Update – Trees at 103 and 108 Bayview Ridge

Community News |  

Dear Friends and Neighbours,

As you know, I was devastated earlier this summer when a developer clear cut trees at 103 and 108 Bayview Ridge. At that time, I urged the Mayor and the General Manager of Parks, Forestry and Recreation to hold the developer accountable for their reprehensible actions.

I’m writing to let you know that the Urban Forestry division has finally completed the first phase of its investigation of the illegal tree removals at 103 and 108 Bayview Ridge.

Urban Forestry has confirmed that 40 trees were removed without permits. Of these, 23 were city-owned trees and 17 were private trees. This is one of the most significant violations of the Tree Bylaws to date.

The first phase of staff’s investigation focuses on canopy remediation, which requires the developer to pay fees to remediate the impact of its violation on the tree canopy. To date, the developer has paid $155,064 in fees to the City of Toronto:
·         Inspection fees of $26,292;
·         $12,172, representing the value of the removed street trees; and,
·         A replanting deposit of $116,600 (calculated at $583 for each of the 200 trees to be replanted according to the 5:1 ratio outlined in the Tree Bylaws).

The second phase of the investigation will involve prosecution at the Ontario Court of Justice. Staff have advised that violations are subject to a fine of up to $100,000 per tree and an additional special fine of up to $100,000 per tree. This phase of the investigation can take 18 months or longer to complete. If you have further questions or would like to know more about the investigation process, please contact Arthur Beauregard, Manager of Tree Protection and Plan Review in Urban Forestry, at abeaureg@toronto.ca.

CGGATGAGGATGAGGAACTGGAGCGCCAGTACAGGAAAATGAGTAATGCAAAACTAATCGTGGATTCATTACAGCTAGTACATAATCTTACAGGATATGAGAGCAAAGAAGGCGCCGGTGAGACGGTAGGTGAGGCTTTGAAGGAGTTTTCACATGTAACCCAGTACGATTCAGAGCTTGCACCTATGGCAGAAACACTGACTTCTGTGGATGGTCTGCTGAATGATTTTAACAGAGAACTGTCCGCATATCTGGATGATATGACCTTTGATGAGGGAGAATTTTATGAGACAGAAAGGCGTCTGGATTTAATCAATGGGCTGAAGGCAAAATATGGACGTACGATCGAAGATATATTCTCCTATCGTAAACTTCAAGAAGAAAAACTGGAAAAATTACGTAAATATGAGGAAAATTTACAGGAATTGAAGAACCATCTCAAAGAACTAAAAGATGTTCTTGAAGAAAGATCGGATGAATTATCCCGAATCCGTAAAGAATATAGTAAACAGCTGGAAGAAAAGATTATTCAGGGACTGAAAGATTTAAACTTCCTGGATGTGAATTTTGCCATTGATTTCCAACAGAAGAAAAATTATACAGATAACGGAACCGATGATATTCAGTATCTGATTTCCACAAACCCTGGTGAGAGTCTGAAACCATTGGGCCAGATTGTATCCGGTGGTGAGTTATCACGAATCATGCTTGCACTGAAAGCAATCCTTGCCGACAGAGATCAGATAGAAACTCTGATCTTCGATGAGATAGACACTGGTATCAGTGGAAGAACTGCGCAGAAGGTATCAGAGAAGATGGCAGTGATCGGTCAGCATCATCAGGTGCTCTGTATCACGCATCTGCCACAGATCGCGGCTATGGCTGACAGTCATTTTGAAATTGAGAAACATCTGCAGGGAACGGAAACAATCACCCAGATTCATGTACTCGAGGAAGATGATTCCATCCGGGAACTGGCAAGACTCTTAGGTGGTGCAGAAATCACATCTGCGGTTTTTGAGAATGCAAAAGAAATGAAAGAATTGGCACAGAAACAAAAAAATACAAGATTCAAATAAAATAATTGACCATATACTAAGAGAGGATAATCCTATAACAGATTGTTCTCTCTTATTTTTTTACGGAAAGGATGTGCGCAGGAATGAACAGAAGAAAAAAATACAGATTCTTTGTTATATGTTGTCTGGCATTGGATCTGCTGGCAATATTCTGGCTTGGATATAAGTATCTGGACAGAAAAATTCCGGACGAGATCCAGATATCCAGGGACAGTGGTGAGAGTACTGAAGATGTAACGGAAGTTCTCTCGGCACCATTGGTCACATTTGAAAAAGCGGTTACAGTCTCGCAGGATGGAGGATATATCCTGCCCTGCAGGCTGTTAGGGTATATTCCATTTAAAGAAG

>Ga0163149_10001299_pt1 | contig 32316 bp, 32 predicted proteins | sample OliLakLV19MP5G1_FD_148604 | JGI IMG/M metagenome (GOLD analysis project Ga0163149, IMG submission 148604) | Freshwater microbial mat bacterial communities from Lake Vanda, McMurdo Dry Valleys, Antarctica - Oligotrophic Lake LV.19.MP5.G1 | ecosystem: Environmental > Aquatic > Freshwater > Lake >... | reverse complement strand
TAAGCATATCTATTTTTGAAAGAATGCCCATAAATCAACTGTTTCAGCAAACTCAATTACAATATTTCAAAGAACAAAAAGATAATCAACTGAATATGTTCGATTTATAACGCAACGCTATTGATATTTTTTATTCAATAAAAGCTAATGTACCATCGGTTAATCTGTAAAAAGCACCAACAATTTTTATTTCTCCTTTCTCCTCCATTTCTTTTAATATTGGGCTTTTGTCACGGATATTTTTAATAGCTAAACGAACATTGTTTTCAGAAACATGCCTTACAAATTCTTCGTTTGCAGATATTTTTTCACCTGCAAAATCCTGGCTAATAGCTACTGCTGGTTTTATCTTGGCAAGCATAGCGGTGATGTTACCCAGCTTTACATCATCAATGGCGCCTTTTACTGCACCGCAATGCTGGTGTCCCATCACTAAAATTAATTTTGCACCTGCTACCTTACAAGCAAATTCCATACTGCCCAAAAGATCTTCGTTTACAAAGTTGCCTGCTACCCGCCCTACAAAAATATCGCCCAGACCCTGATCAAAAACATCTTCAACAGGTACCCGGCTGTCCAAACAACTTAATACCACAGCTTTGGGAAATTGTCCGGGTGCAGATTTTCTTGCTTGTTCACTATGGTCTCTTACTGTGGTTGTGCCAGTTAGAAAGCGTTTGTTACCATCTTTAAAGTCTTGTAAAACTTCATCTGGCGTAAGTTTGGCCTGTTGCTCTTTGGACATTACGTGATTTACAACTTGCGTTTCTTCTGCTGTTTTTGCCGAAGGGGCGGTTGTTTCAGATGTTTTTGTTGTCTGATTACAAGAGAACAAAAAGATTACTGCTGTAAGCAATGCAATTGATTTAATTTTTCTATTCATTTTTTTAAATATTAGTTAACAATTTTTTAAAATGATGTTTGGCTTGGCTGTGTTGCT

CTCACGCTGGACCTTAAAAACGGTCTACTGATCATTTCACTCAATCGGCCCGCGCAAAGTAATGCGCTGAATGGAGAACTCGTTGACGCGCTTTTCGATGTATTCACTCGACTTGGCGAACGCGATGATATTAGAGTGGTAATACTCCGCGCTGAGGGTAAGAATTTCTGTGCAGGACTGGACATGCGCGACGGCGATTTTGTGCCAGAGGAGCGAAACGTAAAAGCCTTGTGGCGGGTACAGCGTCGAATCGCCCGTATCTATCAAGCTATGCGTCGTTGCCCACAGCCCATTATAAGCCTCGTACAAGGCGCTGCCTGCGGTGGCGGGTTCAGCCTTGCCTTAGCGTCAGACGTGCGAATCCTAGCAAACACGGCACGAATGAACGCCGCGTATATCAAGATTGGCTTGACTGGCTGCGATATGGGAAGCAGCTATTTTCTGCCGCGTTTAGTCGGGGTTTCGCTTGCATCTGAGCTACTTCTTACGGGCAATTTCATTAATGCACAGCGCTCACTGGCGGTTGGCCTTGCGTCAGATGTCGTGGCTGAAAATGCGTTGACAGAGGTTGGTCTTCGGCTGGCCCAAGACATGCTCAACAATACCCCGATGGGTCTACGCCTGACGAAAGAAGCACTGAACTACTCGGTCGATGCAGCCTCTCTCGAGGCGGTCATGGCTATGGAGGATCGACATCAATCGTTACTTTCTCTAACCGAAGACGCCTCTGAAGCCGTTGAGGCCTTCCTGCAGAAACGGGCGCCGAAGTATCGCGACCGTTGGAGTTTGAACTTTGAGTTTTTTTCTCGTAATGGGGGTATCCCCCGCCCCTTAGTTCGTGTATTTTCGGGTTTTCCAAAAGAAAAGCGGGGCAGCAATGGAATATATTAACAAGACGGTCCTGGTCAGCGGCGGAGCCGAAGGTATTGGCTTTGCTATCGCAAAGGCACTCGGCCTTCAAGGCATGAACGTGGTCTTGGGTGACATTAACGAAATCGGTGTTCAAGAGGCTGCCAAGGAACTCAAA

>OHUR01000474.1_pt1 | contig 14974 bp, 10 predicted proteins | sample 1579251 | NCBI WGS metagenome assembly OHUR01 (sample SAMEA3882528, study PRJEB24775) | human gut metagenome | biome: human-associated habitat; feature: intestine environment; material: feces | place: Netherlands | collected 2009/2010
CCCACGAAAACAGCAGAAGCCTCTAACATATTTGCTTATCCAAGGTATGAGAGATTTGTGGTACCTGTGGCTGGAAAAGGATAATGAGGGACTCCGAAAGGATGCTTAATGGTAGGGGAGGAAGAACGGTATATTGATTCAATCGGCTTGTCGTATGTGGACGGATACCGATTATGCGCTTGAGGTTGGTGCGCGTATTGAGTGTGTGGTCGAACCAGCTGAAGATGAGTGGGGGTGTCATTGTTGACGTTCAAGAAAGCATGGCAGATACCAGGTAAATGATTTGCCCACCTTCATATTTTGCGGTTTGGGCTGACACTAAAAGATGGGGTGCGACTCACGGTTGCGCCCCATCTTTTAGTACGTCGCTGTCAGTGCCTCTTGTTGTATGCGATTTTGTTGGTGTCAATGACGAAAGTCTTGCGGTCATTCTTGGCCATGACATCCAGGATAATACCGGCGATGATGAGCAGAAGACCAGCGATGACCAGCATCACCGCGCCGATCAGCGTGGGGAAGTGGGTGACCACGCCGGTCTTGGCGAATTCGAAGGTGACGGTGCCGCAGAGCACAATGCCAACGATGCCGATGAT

I am insistent that Urban Forestry continue to prosecute this case at the Ontario Court of Justice and seek the maximum fines and penalties.

I, like many of you, have also been frustrated by the length of this investigation and the lack of information and transparency about this process over the past few months.

For these reasons and based on your feedback, I moved a motion today at the Parks and Environment Committee directing city staff to improve the investigations process and strengthen enforcement of the Tree Bylaws. In particular, I’m asking staff to consider stiffer penalties for bylaw violations, including higher fines, stop work orders and the suspension of building permits. You can read my full motion here.

Ultimately, however, the city’s ability to protect trees during the development process is often hindered by the Ontario Municipal Board (OMB), the provincial body that hears planning appeals from the municipal level.  When an application is appealed to the OMB, it’s the province – not the city – that has final say over the application, including its impact on trees on-site. The OMB approved the application for 103 and 108 Bayview Ridge in 2015.

I’ve voted four times with City Council to remove Toronto from the jurisdiction of the OMB. Although the province has not yet acted on releasing Toronto from the OMB’s jurisdiction, they have recently launched a review of the Board’s scope and effectiveness. You can read more about the review here.

I strongly encourage you to participate in the review and share your feedback on the OMB with the province. You can submit your comments using the online web-form or by emailing OMBReview@ontario.ca and copying your local MPP.

Thank you again for your engagement on this important issue.

Warm regards,

Jaye

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